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How 'Schoolhouse Rock!' Works


'Schoolhouse Rock!': The Later Years
"Schoolhouse Rock" made a huge impact on the kids of Generation X who grew up watching cartoons like "Conjunction Junction" and "Interplanet Janet." Kari Rene Hall/Los Angeles Times via Getty Images
"Schoolhouse Rock" made a huge impact on the kids of Generation X who grew up watching cartoons like "Conjunction Junction" and "Interplanet Janet." Kari Rene Hall/Los Angeles Times via Getty Images

In a way, the end of "Schoolhouse Rock's" TV run was just the beginning of its second life as a Gen X icon [source: Newall and Yohe].

In 1993, "Schoolhouse Rock Live!," a version of the show adapted for the stage, opened in the basement theater of a vegetarian restaurant in Chicago. After playing to sold-out crowds for months, it had an off-Broadway run in New York, then returned to Chicago, where it ran until 1997. Under the group Theatrebam Chicago, it still tours the country, exposing a new generation of children to the anthology, including "Rufus Xavier Sarsaparilla" and "Great American Melting Pot" [source: Schoolhouse Rock Live!].

In 1996, Atlantic Records even produced a tribute album called "Schoolhouse Rock! Rocks," which includes Moby's cover of "Verb: That's What's Happening" and "No More Kings" by Pavement.

In 1997, a 25th anniversary collection of VHS tapes was released, featuring each season separately [source: Amazon].

Walt Disney Studios Home Entertainment created "Schoolhouse Rock Earth" in advance of Earth Day in 2009. The 12-song DVD brought Dorough, Ahrens and Newall back together — plus new talent including singer/songwriter Jack Johnson — for songs focused on climate change, recycling, rainforests and carbon footprints [source: Lambert].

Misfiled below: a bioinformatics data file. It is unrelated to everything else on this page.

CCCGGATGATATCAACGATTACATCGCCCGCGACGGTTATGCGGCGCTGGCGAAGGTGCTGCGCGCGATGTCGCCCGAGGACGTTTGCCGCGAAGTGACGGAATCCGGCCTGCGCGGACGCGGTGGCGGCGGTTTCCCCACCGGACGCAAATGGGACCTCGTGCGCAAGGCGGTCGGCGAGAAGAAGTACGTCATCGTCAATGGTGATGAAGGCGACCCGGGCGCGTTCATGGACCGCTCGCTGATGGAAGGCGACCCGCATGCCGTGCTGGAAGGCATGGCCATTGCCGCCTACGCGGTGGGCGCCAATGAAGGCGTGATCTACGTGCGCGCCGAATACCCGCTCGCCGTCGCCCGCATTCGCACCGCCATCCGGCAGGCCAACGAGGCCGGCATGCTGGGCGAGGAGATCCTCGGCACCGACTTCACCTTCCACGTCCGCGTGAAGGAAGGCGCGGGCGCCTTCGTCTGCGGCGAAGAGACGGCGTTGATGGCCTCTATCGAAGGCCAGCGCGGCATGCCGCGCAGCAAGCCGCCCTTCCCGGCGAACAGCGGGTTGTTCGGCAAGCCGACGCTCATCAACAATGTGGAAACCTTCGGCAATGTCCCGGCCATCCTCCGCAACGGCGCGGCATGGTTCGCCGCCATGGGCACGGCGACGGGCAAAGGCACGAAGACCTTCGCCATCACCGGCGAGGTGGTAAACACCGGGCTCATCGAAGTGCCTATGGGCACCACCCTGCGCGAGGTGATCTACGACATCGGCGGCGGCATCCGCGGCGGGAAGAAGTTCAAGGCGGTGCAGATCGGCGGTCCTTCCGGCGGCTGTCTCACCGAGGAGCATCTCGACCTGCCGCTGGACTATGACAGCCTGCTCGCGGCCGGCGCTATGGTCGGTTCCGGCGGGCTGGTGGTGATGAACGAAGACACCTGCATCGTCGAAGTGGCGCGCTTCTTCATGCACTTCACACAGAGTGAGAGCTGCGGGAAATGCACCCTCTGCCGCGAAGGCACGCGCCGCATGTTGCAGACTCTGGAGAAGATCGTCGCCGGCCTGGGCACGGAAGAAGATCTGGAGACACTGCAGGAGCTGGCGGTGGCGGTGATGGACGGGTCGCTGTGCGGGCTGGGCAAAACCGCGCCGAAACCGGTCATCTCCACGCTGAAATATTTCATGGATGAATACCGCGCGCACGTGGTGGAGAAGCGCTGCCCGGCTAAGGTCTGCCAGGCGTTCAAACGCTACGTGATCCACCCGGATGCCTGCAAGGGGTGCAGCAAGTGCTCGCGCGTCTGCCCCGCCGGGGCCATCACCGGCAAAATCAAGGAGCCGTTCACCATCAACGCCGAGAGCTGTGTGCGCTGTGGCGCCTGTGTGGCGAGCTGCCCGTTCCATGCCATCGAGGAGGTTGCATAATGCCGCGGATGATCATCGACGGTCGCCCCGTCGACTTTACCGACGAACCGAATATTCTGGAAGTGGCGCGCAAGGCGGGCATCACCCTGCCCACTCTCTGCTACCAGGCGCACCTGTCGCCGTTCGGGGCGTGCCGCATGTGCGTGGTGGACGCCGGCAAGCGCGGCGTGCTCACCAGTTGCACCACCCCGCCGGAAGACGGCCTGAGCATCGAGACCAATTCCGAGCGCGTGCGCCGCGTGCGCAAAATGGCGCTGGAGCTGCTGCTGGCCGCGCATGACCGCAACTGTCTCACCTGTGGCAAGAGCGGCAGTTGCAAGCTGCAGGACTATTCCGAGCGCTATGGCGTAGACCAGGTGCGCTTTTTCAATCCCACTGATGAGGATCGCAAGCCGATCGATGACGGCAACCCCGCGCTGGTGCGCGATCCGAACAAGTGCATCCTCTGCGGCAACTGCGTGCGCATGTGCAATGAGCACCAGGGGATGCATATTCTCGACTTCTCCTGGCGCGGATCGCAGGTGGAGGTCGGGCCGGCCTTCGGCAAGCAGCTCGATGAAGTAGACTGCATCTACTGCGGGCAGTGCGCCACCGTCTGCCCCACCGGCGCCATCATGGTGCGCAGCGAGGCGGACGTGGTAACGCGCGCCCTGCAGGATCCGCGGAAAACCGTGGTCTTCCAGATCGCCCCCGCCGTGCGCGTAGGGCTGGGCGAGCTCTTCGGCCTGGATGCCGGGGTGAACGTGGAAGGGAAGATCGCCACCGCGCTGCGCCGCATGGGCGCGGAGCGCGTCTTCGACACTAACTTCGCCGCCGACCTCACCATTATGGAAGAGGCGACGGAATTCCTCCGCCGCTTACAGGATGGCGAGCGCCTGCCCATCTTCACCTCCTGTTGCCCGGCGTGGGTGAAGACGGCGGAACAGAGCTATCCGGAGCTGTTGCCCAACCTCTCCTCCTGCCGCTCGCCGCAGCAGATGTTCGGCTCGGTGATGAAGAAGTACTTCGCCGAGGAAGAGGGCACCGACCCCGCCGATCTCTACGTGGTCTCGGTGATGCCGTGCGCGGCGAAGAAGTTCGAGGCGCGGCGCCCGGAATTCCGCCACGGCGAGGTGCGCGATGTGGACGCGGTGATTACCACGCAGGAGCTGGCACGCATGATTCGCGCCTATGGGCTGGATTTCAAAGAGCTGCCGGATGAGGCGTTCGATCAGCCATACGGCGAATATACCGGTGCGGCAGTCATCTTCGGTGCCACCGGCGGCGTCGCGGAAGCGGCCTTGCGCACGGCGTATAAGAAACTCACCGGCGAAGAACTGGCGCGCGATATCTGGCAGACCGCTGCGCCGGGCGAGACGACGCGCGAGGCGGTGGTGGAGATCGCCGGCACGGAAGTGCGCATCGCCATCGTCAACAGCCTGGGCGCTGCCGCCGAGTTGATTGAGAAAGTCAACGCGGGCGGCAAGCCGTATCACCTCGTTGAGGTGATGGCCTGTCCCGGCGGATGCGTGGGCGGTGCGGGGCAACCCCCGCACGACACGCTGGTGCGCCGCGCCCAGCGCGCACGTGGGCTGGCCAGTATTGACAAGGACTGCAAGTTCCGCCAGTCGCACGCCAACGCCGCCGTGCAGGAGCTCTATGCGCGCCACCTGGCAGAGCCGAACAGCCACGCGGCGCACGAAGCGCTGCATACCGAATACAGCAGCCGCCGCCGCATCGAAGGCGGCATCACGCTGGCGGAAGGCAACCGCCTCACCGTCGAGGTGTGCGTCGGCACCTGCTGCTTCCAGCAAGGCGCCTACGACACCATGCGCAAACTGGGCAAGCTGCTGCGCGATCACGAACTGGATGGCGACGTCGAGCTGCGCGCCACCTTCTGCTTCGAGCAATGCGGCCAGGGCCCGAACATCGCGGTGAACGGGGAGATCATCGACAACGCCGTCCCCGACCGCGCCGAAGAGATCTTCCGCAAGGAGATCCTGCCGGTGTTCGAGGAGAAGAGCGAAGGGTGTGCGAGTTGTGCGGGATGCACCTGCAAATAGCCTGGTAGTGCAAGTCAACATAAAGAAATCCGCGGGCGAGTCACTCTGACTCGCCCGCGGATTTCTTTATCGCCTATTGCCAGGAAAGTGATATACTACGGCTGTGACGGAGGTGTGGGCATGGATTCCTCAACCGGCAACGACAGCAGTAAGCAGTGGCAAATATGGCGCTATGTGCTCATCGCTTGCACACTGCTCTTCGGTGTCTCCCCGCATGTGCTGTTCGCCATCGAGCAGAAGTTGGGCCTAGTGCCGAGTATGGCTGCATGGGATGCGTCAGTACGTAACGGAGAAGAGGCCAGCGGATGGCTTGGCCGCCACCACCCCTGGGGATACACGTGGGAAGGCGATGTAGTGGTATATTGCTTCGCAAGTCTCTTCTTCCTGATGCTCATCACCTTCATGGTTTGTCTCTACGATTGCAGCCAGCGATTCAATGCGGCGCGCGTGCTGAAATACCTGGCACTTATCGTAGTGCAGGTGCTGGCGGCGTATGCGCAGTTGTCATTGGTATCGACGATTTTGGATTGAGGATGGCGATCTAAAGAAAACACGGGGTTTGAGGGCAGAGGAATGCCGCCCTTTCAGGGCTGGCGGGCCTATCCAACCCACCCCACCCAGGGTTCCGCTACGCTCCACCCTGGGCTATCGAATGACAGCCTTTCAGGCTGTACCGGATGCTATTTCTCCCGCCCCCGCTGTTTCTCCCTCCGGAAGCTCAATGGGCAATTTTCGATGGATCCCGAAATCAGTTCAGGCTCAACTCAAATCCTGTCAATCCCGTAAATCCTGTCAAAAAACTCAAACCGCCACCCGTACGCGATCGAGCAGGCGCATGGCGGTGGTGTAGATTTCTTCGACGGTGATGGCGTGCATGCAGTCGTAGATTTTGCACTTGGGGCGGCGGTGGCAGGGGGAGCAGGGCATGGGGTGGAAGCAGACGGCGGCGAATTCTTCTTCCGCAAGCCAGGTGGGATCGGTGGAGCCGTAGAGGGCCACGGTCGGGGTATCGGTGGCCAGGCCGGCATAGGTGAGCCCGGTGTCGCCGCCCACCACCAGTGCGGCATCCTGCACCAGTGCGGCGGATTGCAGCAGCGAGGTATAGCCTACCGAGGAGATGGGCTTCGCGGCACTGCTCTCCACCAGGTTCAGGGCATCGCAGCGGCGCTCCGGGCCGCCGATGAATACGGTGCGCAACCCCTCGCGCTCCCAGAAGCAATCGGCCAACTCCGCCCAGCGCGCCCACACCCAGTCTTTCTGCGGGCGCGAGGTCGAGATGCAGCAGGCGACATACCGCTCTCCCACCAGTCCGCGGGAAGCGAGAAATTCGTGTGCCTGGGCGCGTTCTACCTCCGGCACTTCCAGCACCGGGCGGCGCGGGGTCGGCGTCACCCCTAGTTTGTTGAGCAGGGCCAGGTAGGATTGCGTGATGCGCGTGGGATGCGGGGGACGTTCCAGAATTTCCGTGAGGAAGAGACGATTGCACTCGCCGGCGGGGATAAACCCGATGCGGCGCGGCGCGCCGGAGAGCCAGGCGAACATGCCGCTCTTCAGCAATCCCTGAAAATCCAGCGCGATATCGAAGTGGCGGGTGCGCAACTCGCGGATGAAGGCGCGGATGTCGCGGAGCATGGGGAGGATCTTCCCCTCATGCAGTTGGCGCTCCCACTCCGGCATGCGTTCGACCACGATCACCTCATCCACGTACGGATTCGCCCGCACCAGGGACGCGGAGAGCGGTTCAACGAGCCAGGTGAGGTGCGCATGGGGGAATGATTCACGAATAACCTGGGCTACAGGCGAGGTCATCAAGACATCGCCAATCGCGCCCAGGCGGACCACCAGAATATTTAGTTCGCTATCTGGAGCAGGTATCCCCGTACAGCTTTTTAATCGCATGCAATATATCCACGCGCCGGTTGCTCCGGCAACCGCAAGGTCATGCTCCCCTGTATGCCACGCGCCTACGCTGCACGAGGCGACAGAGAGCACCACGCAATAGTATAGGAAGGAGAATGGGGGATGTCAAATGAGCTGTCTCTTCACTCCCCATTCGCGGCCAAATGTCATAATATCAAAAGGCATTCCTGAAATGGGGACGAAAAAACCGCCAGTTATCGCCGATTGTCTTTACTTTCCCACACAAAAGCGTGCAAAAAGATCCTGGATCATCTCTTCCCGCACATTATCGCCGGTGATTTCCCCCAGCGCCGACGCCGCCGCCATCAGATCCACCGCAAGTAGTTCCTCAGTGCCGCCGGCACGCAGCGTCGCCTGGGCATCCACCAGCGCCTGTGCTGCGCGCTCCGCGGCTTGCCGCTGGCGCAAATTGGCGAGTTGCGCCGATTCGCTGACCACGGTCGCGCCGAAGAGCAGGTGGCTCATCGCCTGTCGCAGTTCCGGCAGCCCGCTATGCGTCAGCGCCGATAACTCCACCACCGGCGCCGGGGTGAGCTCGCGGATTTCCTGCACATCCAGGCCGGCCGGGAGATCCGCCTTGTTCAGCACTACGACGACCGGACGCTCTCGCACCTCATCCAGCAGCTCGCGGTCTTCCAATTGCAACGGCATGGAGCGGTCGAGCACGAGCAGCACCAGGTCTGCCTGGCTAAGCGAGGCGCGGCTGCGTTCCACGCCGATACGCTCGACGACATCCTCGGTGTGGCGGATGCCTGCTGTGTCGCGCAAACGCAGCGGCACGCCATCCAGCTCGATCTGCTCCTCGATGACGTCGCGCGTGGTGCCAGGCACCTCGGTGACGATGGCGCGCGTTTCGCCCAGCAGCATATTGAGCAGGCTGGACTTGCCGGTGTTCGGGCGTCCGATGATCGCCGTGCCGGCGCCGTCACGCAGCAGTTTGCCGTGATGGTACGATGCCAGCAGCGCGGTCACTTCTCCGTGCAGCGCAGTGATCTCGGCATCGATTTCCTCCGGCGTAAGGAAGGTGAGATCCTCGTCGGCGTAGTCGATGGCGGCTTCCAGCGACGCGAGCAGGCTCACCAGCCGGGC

To mark the show's 40th anniversary in 2013, the Kennedy Center hosted a sing-a-long featuring Bob Dorough that drew more than 2,000 people — the largest audience to gather at the center's Millennium stage at that time [source: Nobleman].

"Schoolhouse Rock" has even gotten airtime on another groundbreaking TV show, "Saturday Night Live." In 2014 SNL did a parody of "I'm Just a Bill" to poke fun at the prolonged political process [source: Time]. But that wasn't the first. Sixteen years earlier, a "Conspiracy Theory Rock!" cartoon aired as part of the show's "TV Funhouse" cartoon segment. It didn't appear in subsequent reruns of the show, sparking controversy in later years as to whether or not it'd been banned by NBC, but, those claims were proven false [sources: Lacapria, Friar].

While there's no question "Schoolhouse Rock" put education through music videos on a national stage, it also laid the groundwork for others to do the same. In 2017, "Flocabulary," a learning program that teaches educational content through hip-hop videos, takes the same method into the classroom on subjects ranging from math and science to life skills and financial literacy.

"'Flocabulary' started in 2005 on the simple premise that it's easy to memorize rap songs but difficult to remember the definition of a vocabulary word like 'obsequious'," says co-founder and CEO Alex Rappaport. "'Schoolhouse Rock' and 'Flocabulary' are way points along the history of learning through music. 'Schoolhouse Rock' sounds like something that was on the radios in the '70s and Flocabulary is the kind of music kids hear today. A big part of what we do is motivating students that learning is fun. 'Schoolhouse Rock' did that for a generation of kids on Saturday mornings."

Though Rappaport says the company wasn't inspired by "Schoolhouse Rock," it does garner comparisons. In October 2005, MTV's Kurt Loder said, "Anyone who remembers 'Schoolhouse Rock' will love 'Flocabulary'" on MTV News. "That's when we knew this was going to work out," Rappaport says. "Now we go to conferences and say, 'Hey, do you remember "Schoolhouse Rock"?' and I guarantee nine out of 10 teachers start singing 'Conjunction Junction.' It's an instant trigger for that memory."


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